BARRIERS - The endangered sector? How to find voice in policy discourse
At European level expectations of the third sector have changed over time, moving from interest in the sector as economic partner, mostly in terms of job creation, over legitimising factor of EU policies, to a more pragmatic approach that reduced expectations of third organisations to provide expertise, represent the interests of citizens and consumers, and to provide services in a decentralised way. At the recent TSI Midterm Seminar in Brussels third sector stakeholders expressed numerous grievances that result from this vision of partnership:
- The near impossibility of maintaining democratic process and governance when invited to respond to policy initiatives at short notice.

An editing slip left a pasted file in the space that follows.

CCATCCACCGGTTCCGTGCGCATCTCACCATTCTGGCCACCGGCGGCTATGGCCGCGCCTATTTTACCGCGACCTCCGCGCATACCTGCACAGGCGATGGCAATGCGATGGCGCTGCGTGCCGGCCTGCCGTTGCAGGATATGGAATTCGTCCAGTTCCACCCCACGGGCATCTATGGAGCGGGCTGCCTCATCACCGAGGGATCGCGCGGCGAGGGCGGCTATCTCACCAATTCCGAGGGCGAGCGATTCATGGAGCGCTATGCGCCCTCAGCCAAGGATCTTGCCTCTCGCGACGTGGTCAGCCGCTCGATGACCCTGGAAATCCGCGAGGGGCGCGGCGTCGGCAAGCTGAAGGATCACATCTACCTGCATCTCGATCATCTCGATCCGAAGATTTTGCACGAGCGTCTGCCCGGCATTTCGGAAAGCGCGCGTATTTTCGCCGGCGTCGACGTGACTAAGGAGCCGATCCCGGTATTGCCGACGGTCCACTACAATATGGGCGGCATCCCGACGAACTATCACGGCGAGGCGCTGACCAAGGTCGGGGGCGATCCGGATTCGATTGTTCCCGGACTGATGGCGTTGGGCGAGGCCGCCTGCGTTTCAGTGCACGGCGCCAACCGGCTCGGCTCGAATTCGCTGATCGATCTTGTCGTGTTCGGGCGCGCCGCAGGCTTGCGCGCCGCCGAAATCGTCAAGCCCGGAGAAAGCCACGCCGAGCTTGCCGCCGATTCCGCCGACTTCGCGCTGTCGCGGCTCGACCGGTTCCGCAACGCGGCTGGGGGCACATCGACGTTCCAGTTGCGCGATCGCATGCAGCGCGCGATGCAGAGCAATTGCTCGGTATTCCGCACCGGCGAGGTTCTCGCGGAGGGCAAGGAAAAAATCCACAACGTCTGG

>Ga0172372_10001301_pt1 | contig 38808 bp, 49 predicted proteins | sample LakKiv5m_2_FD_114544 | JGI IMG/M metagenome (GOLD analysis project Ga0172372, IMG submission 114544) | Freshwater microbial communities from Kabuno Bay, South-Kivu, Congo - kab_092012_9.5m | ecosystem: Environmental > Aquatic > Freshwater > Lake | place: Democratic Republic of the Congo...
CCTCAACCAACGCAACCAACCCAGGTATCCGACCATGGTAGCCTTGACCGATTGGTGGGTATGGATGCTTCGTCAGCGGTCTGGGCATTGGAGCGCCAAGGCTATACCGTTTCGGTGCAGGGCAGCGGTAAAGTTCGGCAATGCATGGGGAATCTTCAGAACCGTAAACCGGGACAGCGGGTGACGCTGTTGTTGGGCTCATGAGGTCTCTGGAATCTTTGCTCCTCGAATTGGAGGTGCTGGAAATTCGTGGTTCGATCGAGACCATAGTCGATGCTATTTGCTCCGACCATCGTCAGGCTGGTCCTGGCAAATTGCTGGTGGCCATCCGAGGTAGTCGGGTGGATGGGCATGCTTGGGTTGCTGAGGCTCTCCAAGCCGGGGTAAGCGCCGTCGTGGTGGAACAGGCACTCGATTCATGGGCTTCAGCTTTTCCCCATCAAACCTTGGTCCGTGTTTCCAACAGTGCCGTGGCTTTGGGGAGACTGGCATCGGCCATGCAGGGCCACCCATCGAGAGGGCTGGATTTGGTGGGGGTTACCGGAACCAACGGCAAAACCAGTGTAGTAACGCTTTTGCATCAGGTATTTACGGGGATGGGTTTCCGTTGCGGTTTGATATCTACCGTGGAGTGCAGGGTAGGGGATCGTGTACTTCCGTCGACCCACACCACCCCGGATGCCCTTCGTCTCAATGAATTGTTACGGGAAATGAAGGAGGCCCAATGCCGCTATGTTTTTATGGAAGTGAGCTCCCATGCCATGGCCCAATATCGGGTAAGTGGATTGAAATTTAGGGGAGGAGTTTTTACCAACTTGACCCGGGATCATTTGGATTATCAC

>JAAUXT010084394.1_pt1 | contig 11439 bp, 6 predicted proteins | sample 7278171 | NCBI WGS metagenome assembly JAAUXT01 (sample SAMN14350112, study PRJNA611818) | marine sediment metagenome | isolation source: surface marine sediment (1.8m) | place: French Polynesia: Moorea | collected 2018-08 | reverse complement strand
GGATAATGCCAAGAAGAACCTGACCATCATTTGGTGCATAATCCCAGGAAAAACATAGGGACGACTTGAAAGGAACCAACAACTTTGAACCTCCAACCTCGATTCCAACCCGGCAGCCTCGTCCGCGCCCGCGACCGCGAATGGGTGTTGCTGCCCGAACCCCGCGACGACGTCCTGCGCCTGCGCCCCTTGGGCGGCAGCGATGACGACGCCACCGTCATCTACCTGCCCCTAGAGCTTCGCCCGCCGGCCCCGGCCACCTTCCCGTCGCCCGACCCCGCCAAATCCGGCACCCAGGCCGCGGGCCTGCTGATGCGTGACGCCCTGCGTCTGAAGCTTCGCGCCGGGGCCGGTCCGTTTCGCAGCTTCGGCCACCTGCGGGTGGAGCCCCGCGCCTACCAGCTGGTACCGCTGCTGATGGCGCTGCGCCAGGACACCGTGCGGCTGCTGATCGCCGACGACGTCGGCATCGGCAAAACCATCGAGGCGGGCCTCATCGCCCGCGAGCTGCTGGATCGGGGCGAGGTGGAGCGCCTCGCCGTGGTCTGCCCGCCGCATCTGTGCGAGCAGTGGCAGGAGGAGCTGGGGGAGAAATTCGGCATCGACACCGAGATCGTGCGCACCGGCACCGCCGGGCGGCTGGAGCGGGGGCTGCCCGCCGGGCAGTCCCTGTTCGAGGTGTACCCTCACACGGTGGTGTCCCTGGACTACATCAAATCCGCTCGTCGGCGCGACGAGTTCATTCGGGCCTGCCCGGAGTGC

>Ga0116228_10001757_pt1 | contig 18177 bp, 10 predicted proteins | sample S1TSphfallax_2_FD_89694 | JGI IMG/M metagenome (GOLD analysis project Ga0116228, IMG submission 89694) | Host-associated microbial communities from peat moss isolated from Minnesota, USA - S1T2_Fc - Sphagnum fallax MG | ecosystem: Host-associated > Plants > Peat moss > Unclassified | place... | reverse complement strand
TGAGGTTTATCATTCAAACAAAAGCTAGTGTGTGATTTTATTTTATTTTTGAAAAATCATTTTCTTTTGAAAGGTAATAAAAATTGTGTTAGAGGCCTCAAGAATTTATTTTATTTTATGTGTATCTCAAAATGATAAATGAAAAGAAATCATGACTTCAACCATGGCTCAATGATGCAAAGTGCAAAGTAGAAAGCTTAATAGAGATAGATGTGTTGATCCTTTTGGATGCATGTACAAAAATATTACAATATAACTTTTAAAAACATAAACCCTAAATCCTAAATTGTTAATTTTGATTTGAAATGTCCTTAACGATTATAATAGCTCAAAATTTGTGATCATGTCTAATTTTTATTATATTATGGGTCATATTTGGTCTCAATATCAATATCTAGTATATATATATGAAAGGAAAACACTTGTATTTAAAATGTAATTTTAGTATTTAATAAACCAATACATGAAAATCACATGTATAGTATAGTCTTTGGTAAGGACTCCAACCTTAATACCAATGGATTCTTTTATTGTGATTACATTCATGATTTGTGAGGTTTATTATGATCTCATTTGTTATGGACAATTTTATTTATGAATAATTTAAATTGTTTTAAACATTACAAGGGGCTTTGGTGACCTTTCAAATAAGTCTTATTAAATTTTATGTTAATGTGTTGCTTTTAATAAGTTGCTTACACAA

- The limited scope for participation in policy discourse if organisations do not have the funds to have an ongoing presence in Brussels.
- The fact that to some extent the presence of NPOs depends on being on the right mailing list.
- The lack of European funding and growing competition.
Access to policy-makers is combative: “You have to get in early, you have to follow everything that moves. And if you start missing things you are out of the picture”, which fits more the profile of lobbyists than third sector organisations. The legacy of third sector input to policy discourse is also hard to assess, as there is no guarantee that expertise and advice given will ever be reflected at national level.